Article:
The experiment also gave rise to the term – ‘Hawthorne effect’ – a situation which arose because people were ‘singled’ out for special treatment or a ‘special situation’ was created where workers could feel free to air their problems.
Mayo and one of his major colleagues and collaborators – F J Roethlisberger were widely reported and discussed. Roethlisberger said that without Mayo’s interpretations the results of Hawthorne case would be a big zero and would lye collecting dust in the archives.
Do you know that the Hawthorne case stimulated ‘Organizational Behavior’ as subject? And also gave birth to McGregor’s ‘Theory X and Theory Y’ with its wider implications for leadership in organizations.
The conclusions drawn by Mayo from the Hawthorne studies established the beginnings of the importance of management style as a major contributor to industrial productivity. It emphasized on the need of interpersonal skills and monetary incentives or target-setting, and a more humanistic approach as a means of satisfying the organization’s economic needs and human skills.
The Hawthorne effect is named after what was one of the most famous experiments in industrial history. It marked a sea change in thinking about work and productivity. Previous studies, in particular Frederick Taylor’s influential ideas, had focused on the individual and on ways in which an individual’s performance could be improved. Hawthorne set the individual in a social context, establishing that the performance of employees is influenced by their surroundings and by the people that they are working with as much as by their own innate abilities.
The Second World War prompted a shift the field, as it turned its attention to large-scale logistics and operation research. There was a renewed interest in rationalist approaches to the study of organizations. It enthused and inspired many management thinkers like Herbert Simon, James G. March, Chester Bernard, Henri Fayol, Fredrick Herzberg, Abraham Maslow, David McClelland, Victor Vroom, Douglas McGregor, Karl Weik and Mary Parker. Lot of research was conducted in OB. In the 1960s and 1970s, the field became more quantitative and produced such ideas as bounded rationality, the informal organization and resource dependence. It also gave rise to Contingency Theory, Institutional Theory, and Organizational Ecology. Starting in the 1980s, cultural explanations of organizations and organizational change became areas of study. They were influenced and supplemented by anthropology, psychology and sociology. OB further got strengthened as a branch of studies by qualitative research.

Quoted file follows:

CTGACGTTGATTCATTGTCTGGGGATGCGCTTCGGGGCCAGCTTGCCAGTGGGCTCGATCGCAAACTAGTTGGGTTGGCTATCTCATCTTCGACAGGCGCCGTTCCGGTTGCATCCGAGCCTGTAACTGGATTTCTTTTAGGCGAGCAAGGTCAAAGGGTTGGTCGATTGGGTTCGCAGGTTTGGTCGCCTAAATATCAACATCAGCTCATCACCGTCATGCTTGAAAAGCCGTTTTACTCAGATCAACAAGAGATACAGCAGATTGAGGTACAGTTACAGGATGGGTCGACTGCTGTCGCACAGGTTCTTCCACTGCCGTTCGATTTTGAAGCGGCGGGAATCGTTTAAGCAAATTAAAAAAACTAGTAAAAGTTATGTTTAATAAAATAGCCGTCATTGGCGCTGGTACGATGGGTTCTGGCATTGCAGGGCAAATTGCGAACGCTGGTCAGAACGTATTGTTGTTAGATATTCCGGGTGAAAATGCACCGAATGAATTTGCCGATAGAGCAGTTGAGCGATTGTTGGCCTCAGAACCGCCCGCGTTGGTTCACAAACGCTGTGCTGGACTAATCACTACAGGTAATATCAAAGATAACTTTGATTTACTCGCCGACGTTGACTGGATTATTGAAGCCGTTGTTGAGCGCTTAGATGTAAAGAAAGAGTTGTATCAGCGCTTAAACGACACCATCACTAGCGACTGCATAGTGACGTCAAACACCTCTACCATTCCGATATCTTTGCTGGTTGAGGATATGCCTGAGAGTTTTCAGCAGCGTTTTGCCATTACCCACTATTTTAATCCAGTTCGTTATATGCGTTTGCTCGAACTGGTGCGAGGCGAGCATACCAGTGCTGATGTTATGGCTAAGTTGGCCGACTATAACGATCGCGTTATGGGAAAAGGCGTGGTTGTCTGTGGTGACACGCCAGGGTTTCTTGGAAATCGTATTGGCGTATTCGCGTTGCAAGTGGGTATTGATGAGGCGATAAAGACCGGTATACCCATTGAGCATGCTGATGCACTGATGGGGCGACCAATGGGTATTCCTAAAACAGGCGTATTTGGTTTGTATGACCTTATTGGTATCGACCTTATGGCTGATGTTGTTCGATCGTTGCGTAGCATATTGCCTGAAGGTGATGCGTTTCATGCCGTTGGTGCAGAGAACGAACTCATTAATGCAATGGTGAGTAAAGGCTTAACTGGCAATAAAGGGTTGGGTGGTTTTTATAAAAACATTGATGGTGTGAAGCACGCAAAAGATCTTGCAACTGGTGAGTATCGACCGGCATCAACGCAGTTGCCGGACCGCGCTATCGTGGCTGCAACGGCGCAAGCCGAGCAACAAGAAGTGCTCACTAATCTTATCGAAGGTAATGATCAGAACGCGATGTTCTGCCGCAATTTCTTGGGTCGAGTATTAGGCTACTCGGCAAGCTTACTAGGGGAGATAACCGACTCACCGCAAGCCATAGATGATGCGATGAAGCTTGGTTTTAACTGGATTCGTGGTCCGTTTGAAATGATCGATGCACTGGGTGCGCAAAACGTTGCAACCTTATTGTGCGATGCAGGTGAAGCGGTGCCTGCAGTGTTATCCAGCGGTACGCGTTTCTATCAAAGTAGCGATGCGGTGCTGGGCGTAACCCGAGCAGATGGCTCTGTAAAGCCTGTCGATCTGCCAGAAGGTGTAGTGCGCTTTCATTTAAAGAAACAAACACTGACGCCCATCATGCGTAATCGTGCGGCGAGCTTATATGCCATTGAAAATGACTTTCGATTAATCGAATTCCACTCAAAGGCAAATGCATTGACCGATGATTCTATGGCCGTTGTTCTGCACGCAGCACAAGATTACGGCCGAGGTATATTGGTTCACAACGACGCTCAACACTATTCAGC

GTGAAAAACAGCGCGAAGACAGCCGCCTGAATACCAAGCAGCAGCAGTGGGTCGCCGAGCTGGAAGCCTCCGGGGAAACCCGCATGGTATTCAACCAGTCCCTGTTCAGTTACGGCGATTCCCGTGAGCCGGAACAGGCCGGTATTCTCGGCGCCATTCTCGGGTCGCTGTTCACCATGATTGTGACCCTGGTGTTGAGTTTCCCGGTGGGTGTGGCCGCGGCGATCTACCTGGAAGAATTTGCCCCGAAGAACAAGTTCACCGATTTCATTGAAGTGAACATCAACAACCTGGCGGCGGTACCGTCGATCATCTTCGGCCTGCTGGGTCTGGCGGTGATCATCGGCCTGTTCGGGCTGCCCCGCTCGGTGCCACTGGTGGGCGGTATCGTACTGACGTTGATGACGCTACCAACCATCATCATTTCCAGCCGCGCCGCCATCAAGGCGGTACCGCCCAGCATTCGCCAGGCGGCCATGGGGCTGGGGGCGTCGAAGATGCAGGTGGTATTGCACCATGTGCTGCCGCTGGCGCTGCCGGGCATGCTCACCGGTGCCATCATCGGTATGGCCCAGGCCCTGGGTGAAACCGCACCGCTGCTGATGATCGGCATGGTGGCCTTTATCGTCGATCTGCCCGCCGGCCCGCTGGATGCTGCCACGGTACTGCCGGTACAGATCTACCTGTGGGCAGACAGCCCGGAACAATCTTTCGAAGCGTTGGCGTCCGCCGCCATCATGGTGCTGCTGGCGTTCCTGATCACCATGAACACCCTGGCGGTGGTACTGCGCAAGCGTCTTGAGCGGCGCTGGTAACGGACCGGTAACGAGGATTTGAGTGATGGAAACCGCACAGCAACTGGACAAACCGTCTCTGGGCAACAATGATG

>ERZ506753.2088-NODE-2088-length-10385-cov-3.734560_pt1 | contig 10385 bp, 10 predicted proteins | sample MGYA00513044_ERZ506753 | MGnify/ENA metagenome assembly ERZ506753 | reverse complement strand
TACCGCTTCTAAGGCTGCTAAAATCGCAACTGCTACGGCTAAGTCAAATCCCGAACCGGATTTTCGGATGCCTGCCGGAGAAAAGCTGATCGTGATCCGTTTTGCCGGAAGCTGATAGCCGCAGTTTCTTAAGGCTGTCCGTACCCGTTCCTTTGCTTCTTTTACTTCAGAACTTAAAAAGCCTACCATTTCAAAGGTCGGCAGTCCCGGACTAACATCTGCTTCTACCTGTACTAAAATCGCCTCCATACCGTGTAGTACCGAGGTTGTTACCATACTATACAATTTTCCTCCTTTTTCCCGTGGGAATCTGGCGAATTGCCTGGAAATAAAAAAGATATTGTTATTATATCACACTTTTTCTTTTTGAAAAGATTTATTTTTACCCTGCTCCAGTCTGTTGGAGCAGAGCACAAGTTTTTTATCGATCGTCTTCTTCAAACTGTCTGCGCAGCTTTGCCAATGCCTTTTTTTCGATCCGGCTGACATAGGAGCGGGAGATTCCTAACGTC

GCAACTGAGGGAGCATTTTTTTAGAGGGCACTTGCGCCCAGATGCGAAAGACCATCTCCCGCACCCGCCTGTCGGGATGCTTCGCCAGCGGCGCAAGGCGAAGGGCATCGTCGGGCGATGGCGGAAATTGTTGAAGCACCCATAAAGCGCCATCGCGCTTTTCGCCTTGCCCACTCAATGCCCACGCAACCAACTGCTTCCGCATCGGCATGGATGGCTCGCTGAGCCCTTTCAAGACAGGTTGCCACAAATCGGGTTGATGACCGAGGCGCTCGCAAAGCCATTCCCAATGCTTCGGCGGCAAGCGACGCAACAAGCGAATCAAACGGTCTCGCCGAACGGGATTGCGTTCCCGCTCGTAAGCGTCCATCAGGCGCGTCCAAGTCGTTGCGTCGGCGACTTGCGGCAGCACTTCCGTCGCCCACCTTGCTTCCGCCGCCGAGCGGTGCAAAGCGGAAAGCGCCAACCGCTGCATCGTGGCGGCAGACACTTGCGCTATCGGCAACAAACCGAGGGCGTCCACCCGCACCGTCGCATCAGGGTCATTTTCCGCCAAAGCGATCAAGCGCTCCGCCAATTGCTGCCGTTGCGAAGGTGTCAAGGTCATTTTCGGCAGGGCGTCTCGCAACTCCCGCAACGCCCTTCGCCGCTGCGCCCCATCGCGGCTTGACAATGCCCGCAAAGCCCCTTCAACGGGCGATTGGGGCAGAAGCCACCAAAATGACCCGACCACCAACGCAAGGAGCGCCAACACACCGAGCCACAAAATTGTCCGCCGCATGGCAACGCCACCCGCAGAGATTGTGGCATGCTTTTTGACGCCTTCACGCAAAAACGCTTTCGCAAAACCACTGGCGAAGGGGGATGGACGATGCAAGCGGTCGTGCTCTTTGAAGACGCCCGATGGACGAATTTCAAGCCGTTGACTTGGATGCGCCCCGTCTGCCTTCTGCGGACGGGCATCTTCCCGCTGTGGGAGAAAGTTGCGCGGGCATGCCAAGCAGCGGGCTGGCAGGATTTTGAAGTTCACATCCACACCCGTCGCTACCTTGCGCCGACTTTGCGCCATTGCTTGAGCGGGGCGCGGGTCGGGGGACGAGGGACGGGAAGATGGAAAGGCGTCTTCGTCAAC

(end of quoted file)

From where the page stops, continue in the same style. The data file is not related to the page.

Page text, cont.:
Chester Bernard recognized that individuals behave differently while performing their roles in their organizations and differently in their personal lives. Organizational behavior studies the behavior of individuals primarily in their organizational roles. In doing so, organizational behavior draws most heavily on industrial and organizational psychology and social psychology. One of the main goals of organizational theorists is, according to Simms (1994), “to revitalize organizational theory and develop a better conceptualization of organizational life”.
The emotion of human cannot be underrated. The more we try to rely on rational argument and extrinsic motivation to convince people to change their attitudes and actions about emotionally charged issues at workplace such as diversity, generation gap, client service and client acquisition and succession planning etc they can rebound badly. The crux of the matter is that emotions cannot be suppressed and are inherent. We might study number of good business cases; if we study them only from quantitative angel without qualitative approach we get only half the story.
For example, it’s interesting to note that, lawyers spend a great deal of money, time and effort on jury selection for testing trial presentations, knowing that psychological factor is the key. Yet they ignore the behavioral and emotional side in governing their internal affairs and supposedly client-focused practices. We see the same dichotomy in architecture, where architects have to deal with the emotional responses of the public to their designs and structures, in financial services, where professionals know that market behavior is driven by emotions, and other fields that are selling their knowledge and analytical abilities. Isn’t this strange?